I have previously tried to write processing software for sound but failed. I thought the sound samples might be a weird logarithm that must be undone, but during this project I saw that sound is intuitive to work with and produces the expected results if you use 8-bit unsigned WAV. Being unsigned, it gives you values from 0 to 255, which really is simple to manipulate, and Audacity will show the expected waveform when you open it.
My Python script takes an input wave file and multiplies 100,000 samples by a sine wave. To save the trouble of having to use Audacity's Raw Audio import feature, the script copies the WAV headers to the new file. The output audio length therefore isn't accurate but Audacity and HDSDR have safeguards to avoid reading too far.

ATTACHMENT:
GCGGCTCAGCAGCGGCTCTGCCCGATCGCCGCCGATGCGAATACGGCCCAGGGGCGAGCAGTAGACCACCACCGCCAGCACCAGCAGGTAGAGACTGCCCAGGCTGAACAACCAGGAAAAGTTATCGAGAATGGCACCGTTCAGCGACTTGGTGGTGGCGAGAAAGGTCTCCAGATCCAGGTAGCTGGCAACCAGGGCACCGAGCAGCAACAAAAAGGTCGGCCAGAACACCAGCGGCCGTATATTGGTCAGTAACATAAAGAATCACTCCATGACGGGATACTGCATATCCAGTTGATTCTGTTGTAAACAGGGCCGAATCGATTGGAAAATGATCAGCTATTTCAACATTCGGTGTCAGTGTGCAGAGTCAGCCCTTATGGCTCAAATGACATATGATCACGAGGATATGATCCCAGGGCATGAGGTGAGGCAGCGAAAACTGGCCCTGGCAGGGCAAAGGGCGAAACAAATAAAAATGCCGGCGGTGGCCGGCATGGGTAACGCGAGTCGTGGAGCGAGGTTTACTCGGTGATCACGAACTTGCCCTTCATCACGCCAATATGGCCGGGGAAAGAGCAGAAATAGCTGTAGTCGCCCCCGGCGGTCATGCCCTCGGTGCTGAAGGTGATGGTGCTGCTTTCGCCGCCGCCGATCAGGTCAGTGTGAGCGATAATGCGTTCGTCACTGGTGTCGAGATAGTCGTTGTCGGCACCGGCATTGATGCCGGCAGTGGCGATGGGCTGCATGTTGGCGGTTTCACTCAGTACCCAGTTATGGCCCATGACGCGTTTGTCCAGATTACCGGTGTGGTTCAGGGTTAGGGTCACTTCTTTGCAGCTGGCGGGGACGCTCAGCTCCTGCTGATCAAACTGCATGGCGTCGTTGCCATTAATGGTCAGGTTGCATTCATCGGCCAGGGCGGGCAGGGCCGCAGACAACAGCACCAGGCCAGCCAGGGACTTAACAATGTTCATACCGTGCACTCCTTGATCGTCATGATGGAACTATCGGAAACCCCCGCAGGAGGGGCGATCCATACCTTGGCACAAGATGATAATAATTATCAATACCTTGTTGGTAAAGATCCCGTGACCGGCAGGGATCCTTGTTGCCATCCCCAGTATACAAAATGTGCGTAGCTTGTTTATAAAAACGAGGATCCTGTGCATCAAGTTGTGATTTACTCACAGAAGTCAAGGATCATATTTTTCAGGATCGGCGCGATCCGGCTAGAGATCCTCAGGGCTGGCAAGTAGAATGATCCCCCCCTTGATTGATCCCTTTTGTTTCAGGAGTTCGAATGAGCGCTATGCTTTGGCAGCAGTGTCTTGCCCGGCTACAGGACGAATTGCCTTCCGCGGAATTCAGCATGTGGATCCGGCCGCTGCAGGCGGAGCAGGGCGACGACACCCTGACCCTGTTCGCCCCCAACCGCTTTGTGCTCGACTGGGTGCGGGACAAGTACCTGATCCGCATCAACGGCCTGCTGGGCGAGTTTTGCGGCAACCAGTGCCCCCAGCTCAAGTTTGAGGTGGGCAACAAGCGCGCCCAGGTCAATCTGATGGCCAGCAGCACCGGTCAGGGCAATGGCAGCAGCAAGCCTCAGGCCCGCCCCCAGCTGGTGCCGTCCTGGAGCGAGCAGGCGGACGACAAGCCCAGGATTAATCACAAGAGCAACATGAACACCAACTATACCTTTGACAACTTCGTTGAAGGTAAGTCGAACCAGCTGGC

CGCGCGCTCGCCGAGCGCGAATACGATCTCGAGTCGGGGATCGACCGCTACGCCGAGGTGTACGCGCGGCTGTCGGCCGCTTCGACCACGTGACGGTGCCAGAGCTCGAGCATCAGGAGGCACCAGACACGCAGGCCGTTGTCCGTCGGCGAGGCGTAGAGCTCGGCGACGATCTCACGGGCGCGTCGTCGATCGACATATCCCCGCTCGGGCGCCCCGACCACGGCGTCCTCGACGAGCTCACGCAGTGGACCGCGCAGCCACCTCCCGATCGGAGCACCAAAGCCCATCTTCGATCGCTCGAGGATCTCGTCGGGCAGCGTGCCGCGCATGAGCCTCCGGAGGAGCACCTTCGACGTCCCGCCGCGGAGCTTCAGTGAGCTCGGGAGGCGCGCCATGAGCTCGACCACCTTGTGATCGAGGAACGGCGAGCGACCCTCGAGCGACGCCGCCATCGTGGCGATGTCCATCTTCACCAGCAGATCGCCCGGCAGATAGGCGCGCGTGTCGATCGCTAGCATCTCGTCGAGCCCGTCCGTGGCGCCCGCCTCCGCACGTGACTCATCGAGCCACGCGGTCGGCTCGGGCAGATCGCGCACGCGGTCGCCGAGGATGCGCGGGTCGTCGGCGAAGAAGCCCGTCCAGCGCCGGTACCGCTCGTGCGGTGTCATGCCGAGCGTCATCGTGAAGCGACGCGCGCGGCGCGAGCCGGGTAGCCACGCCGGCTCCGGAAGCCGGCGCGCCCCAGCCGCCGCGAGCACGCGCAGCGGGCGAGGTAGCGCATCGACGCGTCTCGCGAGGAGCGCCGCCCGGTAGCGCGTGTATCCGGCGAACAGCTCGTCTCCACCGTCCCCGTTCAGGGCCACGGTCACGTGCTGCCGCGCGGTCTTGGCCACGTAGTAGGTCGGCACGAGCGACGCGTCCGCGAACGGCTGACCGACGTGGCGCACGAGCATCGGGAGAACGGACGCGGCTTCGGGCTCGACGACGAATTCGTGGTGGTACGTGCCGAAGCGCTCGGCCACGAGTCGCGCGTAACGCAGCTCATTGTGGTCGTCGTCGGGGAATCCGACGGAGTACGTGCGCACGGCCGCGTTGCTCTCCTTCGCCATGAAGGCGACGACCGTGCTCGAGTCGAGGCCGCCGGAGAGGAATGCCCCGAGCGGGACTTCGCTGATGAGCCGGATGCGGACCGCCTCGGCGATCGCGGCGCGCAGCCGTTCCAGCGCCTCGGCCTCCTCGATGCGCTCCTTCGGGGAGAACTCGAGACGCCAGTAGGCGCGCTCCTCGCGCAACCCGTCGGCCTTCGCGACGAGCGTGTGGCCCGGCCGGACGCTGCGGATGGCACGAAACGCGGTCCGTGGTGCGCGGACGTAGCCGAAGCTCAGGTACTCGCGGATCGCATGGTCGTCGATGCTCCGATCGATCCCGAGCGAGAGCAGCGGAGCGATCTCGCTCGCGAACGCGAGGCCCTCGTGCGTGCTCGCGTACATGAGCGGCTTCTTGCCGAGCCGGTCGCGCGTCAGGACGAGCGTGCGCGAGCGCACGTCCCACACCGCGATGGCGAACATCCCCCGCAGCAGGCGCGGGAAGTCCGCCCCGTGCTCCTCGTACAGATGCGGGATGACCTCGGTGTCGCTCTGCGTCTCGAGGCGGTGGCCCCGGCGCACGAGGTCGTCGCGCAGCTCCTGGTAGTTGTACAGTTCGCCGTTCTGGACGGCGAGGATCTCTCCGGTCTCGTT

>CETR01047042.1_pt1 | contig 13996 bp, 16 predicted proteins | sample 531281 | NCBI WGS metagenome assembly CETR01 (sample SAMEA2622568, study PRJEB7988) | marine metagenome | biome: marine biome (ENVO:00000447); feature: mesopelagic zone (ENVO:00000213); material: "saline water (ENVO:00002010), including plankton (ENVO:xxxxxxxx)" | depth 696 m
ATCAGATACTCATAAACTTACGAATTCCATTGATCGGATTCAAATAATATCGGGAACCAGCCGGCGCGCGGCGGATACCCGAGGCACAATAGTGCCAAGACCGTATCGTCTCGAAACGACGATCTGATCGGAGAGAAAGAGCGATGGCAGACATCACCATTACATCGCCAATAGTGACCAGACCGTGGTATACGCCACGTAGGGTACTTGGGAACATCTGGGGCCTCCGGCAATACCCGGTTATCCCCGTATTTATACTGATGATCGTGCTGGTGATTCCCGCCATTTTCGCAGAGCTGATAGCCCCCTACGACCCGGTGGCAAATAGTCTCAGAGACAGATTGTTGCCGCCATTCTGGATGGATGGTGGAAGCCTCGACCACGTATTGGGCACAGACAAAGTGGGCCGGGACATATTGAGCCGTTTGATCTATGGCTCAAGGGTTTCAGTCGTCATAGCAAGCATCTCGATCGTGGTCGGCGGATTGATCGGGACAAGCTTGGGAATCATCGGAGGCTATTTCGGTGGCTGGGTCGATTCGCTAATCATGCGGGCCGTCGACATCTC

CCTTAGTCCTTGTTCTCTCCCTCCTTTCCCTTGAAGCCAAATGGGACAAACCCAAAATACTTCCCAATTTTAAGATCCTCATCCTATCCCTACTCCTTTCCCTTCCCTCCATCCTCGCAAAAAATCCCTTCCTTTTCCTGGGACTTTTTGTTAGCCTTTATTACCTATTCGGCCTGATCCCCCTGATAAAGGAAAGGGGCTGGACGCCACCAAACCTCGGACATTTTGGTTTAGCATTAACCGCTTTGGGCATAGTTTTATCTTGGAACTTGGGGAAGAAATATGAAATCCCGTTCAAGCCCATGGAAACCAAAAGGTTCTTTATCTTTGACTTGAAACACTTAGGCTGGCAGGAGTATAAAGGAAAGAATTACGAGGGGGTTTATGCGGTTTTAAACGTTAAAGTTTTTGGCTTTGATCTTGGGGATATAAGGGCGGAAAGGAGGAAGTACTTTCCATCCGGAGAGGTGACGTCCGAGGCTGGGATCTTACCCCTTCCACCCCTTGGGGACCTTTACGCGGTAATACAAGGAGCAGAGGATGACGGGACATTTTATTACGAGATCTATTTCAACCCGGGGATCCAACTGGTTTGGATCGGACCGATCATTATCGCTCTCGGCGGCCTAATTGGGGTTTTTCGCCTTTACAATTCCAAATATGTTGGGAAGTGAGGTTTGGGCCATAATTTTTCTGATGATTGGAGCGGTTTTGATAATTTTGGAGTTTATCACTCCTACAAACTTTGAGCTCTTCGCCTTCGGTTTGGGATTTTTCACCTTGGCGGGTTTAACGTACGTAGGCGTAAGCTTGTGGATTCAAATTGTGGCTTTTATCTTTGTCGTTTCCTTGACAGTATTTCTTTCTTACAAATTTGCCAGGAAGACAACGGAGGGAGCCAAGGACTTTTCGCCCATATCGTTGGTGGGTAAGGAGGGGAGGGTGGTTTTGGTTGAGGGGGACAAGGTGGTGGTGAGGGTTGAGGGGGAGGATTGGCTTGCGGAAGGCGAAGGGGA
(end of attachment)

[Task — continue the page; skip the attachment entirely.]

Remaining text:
Here's the resulting output in HDSDR.
One more thing before I share the script: this is a mono WAV file, which is why HDSDR's frequency scale starts at 0 on the left. I tested with a stereo 8-bit WAV and HDSDR considers it to be IQ and centers 0 on the frequency scale, with negative and positive frequencies on either side. This is good to know for when I start generating quadrature signals.
And now the script:
#import matplotlib.pyplot as plt
freq=18 #18 corresponds to 15.075 kHz in this case (see picture above)
for d in range(1000000):
#for element in range(len(y)):
with open("D:/time8a.wav","rb") as i: #Input File
with open("D:/time_am_hf18.wav","wb") as o: #Output file
#byte = i.read(1)
for idx in range(0,44):
#print(int.from_bytes(byte,byteorder="big")," * ",y[bytepos]," = ",float(float(int.from_bytes(byte,byteorder="big"))*y[bytepos]))
tmp = [int(test),]
byte = i.read(1)